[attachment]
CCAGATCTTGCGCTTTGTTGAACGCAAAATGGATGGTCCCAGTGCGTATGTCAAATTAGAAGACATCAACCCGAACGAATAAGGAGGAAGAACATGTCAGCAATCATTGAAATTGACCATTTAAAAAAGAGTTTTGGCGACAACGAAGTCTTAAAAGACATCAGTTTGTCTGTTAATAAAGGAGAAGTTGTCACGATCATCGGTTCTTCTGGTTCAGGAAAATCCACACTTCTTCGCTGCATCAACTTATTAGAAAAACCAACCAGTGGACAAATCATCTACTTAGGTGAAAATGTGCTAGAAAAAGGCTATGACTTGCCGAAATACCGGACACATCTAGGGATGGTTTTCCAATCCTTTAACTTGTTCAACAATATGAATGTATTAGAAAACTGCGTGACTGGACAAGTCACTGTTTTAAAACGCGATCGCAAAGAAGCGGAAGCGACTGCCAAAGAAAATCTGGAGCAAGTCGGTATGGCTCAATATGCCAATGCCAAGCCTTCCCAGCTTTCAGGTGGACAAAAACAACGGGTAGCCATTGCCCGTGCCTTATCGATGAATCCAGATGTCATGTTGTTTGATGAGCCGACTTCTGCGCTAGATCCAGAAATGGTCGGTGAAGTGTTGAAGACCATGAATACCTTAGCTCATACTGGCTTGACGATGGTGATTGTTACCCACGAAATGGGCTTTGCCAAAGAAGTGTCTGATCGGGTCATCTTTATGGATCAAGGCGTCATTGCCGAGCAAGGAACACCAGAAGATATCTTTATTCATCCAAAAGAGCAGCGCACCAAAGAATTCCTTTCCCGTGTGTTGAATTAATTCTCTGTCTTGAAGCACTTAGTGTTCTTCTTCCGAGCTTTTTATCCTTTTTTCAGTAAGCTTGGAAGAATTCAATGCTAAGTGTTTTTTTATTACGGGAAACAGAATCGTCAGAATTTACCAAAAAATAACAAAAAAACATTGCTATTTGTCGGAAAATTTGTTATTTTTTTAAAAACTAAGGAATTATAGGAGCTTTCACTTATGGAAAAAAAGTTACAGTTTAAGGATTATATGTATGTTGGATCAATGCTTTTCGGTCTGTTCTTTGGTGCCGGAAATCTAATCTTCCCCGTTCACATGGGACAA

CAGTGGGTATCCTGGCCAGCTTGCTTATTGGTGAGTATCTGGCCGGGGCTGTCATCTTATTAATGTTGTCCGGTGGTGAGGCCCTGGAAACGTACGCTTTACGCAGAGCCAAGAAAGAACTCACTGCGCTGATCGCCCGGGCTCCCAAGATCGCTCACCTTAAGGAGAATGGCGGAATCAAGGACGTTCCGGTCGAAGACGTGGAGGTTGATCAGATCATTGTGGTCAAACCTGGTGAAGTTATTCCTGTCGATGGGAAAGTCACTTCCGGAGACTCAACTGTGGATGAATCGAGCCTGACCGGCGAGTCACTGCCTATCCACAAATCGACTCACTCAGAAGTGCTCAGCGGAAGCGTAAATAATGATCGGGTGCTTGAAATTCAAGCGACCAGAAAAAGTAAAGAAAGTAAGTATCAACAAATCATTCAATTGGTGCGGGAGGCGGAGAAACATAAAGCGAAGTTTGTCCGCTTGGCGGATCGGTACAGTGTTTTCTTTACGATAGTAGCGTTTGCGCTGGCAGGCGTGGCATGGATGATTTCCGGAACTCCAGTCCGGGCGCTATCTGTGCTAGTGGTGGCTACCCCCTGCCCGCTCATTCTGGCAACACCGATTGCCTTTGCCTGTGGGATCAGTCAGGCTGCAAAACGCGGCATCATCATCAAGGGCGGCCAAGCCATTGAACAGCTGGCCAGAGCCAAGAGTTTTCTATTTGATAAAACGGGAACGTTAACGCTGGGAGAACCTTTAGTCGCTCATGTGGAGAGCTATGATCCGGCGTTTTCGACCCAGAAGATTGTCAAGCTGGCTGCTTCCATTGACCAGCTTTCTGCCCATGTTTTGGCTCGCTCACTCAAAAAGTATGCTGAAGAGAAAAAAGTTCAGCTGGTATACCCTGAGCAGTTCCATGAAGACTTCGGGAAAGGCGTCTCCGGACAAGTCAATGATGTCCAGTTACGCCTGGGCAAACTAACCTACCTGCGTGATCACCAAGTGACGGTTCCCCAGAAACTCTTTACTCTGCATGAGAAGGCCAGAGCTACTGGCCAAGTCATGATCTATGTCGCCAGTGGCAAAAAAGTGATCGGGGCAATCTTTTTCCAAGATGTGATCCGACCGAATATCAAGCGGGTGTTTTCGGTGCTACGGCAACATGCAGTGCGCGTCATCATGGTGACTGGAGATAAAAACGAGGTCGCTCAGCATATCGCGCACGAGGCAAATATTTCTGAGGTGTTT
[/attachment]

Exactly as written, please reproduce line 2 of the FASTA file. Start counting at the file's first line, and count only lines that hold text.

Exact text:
CAGTGGGTATCCTGGCCAGCTTGCTTATTGGTGAGTATCTGGCCGGGGCTGTCATCTTATTAATGTTGTCCGGTGGTGAGGCCCTGGAAACGTACGCTTTACGCAGAGCCAAGAAAGAACTCACTGCGCTGATCGCCCGGGCTCCCAAGATCGCTCACCTTAAGGAGAATGGCGGAATCAAGGACGTTCCGGTCGAAGACGTGGAGGTTGATCAGATCATTGTGGTCAAACCTGGTGAAGTTATTCCTGTCGATGGGAAAGTCACTTCCGGAGACTCAACTGTGGATGAATCGAGCCTGACCGGCGAGTCACTGCCTATCCACAAATCGACTCACTCAGAAGTGCTCAGCGGAAGCGTAAATAATGATCGGGTGCTTGAAATTCAAGCGACCAGAAAAAGTAAAGAAAGTAAGTATCAACAAATCATTCAATTGGTGCGGGAGGCGGAGAAACATAAAGCGAAGTTTGTCCGCTTGGCGGATCGGTACAGTGTTTTCTTTACGATAGTAGCGTTTGCGCTGGCAGGCGTGGCATGGATGATTTCCGGAACTCCAGTCCGGGCGCTATCTGTGCTAGTGGTGGCTACCCCCTGCCCGCTCATTCTGGCAACACCGATTGCCTTTGCCTGTGGGATCAGTCAGGCTGCAAAACGCGGCATCATCATCAAGGGCGGCCAAGCCATTGAACAGCTGGCCAGAGCCAAGAGTTTTCTATTTGATAAAACGGGAACGTTAACGCTGGGAGAACCTTTAGTCGCTCATGTGGAGAGCTATGATCCGGCGTTTTCGACCCAGAAGATTGTCAAGCTGGCTGCTTCCATTGACCAGCTTTCTGCCCATGTTTTGGCTCGCTCACTCAAAAAGTATGCTGAAGAGAAAAAAGTTCAGCTGGTATACCCTGAGCAGTTCCATGAAGACTTCGGGAAAGGCGTCTCCGGACAAGTCAATGATGTCCAGTTACGCCTGGGCAAACTAACCTACCTGCGTGATCACCAAGTGACGGTTCCCCAGAAACTCTTTACTCTGCATGAGAAGGCCAGAGCTACTGGCCAAGTCATGATCTATGTCGCCAGTGGCAAAAAAGTGATCGGGGCAATCTTTTTCCAAGATGTGATCCGACCGAATATCAAGCGGGTGTTTTCGGTGCTACGGCAACATGCAGTGCGCGTCATCATGGTGACTGGAGATAAAAACGAGGTCGCTCAGCATATCGCGCACGAGGCAAATATTTCTGAGGTGTTT